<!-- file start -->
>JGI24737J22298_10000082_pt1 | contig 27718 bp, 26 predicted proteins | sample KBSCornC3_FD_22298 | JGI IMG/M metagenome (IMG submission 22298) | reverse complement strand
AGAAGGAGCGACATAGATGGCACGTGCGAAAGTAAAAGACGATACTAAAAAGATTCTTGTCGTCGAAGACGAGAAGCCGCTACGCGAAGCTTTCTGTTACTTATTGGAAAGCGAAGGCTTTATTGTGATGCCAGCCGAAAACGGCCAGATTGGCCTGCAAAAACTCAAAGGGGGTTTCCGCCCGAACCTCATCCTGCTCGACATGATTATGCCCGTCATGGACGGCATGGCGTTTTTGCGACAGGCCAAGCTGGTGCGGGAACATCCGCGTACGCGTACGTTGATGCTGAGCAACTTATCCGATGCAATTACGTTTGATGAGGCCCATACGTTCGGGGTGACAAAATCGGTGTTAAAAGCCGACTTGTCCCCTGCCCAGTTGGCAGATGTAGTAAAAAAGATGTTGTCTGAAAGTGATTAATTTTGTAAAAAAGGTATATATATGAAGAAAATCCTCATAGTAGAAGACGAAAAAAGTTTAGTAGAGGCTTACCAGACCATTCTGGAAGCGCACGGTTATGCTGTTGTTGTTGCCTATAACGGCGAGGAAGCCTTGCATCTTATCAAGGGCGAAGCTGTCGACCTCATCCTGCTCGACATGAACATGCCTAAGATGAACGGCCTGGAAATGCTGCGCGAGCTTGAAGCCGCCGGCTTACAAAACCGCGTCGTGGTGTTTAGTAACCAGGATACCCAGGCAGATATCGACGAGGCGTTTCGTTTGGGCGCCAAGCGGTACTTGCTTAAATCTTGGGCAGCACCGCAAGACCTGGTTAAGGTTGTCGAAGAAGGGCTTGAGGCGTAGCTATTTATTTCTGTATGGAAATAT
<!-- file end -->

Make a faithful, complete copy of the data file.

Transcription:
>JGI24737J22298_10000082_pt1 | contig 27718 bp, 26 predicted proteins | sample KBSCornC3_FD_22298 | JGI IMG/M metagenome (IMG submission 22298) | reverse complement strand
AGAAGGAGCGACATAGATGGCACGTGCGAAAGTAAAAGACGATACTAAAAAGATTCTTGTCGTCGAAGACGAGAAGCCGCTACGCGAAGCTTTCTGTTACTTATTGGAAAGCGAAGGCTTTATTGTGATGCCAGCCGAAAACGGCCAGATTGGCCTGCAAAAACTCAAAGGGGGTTTCCGCCCGAACCTCATCCTGCTCGACATGATTATGCCCGTCATGGACGGCATGGCGTTTTTGCGACAGGCCAAGCTGGTGCGGGAACATCCGCGTACGCGTACGTTGATGCTGAGCAACTTATCCGATGCAATTACGTTTGATGAGGCCCATACGTTCGGGGTGACAAAATCGGTGTTAAAAGCCGACTTGTCCCCTGCCCAGTTGGCAGATGTAGTAAAAAAGATGTTGTCTGAAAGTGATTAATTTTGTAAAAAAGGTATATATATGAAGAAAATCCTCATAGTAGAAGACGAAAAAAGTTTAGTAGAGGCTTACCAGACCATTCTGGAAGCGCACGGTTATGCTGTTGTTGTTGCCTATAACGGCGAGGAAGCCTTGCATCTTATCAAGGGCGAAGCTGTCGACCTCATCCTGCTCGACATGAACATGCCTAAGATGAACGGCCTGGAAATGCTGCGCGAGCTTGAAGCCGCCGGCTTACAAAACCGCGTCGTGGTGTTTAGTAACCAGGATACCCAGGCAGATATCGACGAGGCGTTTCGTTTGGGCGCCAAGCGGTACTTGCTTAAATCTTGGGCAGCACCGCAAGACCTGGTTAAGGTTGTCGAAGAAGGGCTTGAGGCGTAGCTATTTATTTCTGTATGGAAATAT